On 2 Sep 2003 14:21:46 -0700
aero6dof / yahoo.com (Alan Chen) wrote:

> ts <decoux / moulon.inra.fr> wrote in message news:<200309021525.h82FPkM17085 / moulon.inra.fr>...
> >  try this (only with ruby-1.8)
> > 
> >    metaData = Hash.new {|h, k| h[k] = Hash.new(0) }
> > 
> >  when ruby try to access a key which is not defined, it call the block with
> >  (hash, key), you store in hash[key] a new hash with `0' as default value
> 
> On a related note, with ruby 1.8.0 (2003-08-04) [i386-mswin32],
> I was wondering about this behavior:
> 
> md = Hash.new { |h,k| h[h] = 0; 3 }
> p md[1]   # => 3
> p md[1]   # => 0
> 
> I understand that the first "p md[1]" is returning the result of the
> block; is that intentional?

~$ ri Hash.new
This is a test 'ri'. Please report errors and omissions
on http://www.rubygarden.org/ruby?RIOnePointEight

-------------------------------------------------------------- Hash::new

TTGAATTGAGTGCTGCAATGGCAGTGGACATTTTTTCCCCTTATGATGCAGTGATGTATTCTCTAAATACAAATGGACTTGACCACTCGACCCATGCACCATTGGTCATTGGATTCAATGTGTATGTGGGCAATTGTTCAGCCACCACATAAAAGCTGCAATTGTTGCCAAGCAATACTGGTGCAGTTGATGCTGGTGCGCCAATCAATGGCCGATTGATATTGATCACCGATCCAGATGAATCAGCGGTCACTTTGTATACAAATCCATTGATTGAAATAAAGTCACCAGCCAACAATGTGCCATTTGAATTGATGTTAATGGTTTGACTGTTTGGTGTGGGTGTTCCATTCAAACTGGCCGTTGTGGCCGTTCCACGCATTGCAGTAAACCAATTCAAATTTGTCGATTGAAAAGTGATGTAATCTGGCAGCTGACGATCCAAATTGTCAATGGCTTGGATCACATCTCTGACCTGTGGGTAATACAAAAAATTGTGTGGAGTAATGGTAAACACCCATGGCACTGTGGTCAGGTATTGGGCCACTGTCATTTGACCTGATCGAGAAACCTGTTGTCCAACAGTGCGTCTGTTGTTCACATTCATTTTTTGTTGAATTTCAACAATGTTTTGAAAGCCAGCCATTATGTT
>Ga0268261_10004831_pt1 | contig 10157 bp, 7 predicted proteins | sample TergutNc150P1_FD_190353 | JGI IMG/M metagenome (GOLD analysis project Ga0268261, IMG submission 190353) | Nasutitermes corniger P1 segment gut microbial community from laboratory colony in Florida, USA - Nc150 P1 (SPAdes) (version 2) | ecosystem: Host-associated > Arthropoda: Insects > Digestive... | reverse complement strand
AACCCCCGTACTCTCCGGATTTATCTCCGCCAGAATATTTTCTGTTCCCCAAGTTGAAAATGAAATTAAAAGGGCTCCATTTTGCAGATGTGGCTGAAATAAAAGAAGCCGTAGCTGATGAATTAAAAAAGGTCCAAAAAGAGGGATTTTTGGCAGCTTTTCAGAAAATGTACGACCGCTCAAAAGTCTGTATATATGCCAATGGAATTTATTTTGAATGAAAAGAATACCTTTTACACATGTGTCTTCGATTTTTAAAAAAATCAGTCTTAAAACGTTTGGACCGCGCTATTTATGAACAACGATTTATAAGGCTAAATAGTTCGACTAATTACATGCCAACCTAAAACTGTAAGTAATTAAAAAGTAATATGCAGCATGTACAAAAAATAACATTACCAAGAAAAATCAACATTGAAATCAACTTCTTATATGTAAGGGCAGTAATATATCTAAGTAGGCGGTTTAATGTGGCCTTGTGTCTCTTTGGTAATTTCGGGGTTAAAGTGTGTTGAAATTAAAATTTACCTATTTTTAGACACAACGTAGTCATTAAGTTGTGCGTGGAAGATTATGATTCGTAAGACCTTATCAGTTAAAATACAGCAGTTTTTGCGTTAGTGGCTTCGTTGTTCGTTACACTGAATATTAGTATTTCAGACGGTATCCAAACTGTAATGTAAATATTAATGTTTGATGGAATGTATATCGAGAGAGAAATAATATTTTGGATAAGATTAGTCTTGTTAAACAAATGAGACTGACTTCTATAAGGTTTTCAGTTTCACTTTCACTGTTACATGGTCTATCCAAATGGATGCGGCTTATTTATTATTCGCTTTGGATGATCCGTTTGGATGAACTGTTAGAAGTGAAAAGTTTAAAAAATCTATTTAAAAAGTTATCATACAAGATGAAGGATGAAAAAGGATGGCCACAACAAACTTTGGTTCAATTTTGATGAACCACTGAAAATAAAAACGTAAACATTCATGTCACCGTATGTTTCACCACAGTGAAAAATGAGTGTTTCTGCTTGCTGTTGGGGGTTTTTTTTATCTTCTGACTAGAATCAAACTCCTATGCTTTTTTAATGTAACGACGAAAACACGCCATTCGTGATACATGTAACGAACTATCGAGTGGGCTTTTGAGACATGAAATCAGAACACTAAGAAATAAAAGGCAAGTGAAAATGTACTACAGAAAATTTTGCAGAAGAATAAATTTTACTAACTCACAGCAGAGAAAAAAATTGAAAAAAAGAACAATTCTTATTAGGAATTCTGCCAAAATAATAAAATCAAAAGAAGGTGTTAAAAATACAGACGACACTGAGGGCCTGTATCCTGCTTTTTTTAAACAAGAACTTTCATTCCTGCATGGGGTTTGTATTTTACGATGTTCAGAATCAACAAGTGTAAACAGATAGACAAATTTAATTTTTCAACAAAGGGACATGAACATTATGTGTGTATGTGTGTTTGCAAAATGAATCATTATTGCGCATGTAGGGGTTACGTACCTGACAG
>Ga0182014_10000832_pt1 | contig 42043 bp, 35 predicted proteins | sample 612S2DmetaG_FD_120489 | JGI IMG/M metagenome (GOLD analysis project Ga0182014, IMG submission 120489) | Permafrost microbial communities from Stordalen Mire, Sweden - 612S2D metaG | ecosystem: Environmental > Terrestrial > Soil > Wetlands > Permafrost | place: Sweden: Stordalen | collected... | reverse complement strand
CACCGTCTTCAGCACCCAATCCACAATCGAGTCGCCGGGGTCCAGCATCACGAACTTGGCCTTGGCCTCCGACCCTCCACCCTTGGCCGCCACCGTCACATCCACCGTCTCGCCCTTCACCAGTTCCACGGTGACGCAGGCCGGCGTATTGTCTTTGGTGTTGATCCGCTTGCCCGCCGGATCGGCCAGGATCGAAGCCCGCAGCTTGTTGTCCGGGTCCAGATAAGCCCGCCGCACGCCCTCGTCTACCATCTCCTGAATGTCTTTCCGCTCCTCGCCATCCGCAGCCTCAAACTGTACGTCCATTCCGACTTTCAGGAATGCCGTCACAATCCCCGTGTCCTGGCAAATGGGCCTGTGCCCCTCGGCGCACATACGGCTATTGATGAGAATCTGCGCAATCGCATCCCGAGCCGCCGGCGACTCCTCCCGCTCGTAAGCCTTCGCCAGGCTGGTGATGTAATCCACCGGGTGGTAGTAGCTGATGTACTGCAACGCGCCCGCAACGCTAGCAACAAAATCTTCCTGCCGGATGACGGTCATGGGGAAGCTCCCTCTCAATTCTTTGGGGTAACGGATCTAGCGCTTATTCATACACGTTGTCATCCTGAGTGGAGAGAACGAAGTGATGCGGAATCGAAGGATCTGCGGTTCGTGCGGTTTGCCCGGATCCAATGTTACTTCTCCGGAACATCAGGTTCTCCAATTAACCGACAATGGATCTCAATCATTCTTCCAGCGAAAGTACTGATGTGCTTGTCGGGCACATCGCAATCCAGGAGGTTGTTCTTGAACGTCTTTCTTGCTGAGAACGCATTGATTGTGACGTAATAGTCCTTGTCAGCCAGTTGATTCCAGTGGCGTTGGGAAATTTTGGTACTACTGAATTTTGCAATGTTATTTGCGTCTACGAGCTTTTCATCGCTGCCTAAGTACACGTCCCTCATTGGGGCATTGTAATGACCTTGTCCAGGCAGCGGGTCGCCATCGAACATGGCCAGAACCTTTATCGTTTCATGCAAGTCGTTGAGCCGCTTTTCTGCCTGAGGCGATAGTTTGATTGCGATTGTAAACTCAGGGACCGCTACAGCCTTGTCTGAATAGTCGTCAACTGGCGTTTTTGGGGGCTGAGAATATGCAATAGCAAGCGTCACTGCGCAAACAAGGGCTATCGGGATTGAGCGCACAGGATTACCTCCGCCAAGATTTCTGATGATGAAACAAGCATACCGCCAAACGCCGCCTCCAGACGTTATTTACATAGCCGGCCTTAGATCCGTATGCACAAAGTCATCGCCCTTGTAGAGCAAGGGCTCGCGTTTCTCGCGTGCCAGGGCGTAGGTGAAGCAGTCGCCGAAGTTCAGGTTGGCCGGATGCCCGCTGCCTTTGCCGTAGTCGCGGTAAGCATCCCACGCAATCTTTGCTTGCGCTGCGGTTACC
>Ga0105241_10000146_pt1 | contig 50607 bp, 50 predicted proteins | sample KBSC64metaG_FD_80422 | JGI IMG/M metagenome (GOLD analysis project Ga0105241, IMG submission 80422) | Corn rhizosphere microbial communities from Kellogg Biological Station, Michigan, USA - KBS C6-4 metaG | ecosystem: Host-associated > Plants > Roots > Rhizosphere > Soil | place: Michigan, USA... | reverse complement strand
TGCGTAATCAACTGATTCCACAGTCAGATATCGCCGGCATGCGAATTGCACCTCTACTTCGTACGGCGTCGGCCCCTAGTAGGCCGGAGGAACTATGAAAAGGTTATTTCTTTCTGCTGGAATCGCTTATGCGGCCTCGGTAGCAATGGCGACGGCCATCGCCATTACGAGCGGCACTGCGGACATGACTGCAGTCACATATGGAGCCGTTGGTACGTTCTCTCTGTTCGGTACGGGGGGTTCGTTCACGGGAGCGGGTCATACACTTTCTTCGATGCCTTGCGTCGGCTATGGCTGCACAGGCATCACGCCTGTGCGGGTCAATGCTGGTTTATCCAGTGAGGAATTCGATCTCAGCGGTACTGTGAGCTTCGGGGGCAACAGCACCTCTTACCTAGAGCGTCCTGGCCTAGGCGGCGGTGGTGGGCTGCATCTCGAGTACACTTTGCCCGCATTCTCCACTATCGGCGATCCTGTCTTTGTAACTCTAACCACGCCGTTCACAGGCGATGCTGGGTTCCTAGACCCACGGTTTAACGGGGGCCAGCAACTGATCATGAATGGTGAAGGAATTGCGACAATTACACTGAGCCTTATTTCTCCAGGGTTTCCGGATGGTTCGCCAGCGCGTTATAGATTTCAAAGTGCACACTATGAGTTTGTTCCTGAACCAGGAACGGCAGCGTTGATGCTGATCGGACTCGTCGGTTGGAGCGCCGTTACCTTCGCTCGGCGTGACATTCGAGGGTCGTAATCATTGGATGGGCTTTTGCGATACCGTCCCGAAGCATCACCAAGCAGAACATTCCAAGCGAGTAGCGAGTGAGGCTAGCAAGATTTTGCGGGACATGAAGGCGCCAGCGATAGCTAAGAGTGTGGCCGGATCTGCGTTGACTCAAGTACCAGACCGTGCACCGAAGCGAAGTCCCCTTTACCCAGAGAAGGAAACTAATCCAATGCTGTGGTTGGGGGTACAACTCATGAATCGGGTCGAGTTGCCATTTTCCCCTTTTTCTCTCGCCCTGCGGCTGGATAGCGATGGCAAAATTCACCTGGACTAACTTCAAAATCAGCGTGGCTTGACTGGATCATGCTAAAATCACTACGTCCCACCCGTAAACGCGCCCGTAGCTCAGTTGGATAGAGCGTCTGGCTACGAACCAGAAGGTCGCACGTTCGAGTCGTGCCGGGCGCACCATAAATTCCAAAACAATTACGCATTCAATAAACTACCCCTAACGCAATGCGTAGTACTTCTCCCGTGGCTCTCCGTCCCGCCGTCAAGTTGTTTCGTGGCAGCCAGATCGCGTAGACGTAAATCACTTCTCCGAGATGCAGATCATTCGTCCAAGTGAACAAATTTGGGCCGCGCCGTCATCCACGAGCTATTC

Hash.new -> aHash
     Hash.new( anObject ) -> aHash
     Hash.new {| aHash, key | block } -> aHash
------------------------------------------------------------------------
     Returns a new, empty hash. If this hash is subsequently accessed by
     a key that doesn't correspond to a hash entry, the value returned
     depends on the style of new used to create the hash. In the first
     form, the access returns nil. If anObject is specified, this single
     object will be used for all default values. If a block is
     specified, it will be called with the hash object and the key, and
     should return the default value. It is the block's responsibility
     to store the value in the hash if required.
        h = Hash.new("Go Fish")
        h["a"] = 100
        h["b"] = 200
        h["a"]           #=> 100
        h["c"]           #=> "Go Fish"
        # The following alters the single default object
        h["c"].upcase!   #=> "GO FISH"
        h["d"]           #=> "GO FISH"
        h.keys           #=> ["a", "b"]
        # While this creates a new default object each time
        h = Hash.new { |hash, key| hash[key] = "Go Fish: #{key}" }
        h["c"]           #=> "Go Fish: c"
        h["c"].upcase!   #=> "GO FISH: C"
        h["d"]           #=> "Go Fish: d"
        h.keys           #=> ["c", "d"]

~$ 

So yes, I think it is intentional.

Jason Creighton